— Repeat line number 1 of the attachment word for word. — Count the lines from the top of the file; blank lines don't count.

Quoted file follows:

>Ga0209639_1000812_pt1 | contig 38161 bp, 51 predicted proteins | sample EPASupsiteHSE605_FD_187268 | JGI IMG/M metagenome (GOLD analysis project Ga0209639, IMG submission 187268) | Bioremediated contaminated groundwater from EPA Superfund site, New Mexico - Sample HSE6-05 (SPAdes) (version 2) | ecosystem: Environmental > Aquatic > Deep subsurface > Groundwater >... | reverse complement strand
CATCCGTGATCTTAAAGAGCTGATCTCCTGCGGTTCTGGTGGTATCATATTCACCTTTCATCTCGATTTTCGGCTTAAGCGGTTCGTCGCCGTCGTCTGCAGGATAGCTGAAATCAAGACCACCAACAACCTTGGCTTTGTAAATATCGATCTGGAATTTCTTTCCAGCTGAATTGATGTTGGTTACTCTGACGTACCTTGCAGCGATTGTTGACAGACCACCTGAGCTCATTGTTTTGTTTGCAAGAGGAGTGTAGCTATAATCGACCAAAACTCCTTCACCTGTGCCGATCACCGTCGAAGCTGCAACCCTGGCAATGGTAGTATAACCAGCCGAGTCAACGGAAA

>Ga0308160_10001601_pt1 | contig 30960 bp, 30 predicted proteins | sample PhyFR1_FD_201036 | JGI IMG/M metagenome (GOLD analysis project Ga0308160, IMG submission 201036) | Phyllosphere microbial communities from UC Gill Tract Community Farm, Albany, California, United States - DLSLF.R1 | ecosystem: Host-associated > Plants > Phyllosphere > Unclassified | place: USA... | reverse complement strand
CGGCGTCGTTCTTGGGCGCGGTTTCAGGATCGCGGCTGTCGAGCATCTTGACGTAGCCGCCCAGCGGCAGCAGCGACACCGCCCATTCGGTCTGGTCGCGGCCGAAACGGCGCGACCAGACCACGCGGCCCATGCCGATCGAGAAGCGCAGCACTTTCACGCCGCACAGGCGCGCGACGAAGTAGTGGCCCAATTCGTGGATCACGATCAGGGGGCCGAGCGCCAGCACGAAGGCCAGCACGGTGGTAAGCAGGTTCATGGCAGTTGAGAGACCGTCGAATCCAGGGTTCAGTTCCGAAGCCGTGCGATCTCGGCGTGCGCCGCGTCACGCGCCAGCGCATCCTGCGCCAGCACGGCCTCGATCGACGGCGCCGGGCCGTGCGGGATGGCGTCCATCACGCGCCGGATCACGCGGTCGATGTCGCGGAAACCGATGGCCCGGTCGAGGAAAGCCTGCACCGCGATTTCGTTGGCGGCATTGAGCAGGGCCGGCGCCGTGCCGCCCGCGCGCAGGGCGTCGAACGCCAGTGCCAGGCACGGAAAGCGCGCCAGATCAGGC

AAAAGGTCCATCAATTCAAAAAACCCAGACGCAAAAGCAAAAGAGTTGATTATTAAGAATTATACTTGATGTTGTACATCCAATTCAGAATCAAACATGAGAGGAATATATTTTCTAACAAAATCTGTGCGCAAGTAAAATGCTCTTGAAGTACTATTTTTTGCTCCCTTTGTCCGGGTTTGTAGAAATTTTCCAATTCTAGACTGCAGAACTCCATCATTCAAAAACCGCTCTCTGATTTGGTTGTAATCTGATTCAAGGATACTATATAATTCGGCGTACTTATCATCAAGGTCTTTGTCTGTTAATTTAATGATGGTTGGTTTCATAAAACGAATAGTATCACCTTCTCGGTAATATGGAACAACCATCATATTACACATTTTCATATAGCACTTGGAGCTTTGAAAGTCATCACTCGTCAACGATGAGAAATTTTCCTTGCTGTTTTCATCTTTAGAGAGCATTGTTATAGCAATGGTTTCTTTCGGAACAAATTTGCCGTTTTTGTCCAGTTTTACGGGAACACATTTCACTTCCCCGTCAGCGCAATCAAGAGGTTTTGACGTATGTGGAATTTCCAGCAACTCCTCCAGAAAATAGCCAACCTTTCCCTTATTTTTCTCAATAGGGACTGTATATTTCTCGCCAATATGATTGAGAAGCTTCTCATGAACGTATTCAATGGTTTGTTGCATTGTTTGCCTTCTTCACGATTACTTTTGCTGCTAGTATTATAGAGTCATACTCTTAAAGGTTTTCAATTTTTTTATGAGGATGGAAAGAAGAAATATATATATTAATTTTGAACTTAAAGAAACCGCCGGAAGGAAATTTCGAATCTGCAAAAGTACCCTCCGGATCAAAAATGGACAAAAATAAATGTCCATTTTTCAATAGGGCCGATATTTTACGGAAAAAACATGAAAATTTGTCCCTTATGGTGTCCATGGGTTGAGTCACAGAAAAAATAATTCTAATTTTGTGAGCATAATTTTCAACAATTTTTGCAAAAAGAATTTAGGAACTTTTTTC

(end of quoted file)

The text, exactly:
>Ga0209639_1000812_pt1 | contig 38161 bp, 51 predicted proteins | sample EPASupsiteHSE605_FD_187268 | JGI IMG/M metagenome (GOLD analysis project Ga0209639, IMG submission 187268) | Bioremediated contaminated groundwater from EPA Superfund site, New Mexico - Sample HSE6-05 (SPAdes) (version 2) | ecosystem: Environmental > Aquatic > Deep subsurface > Groundwater >... | reverse complement strand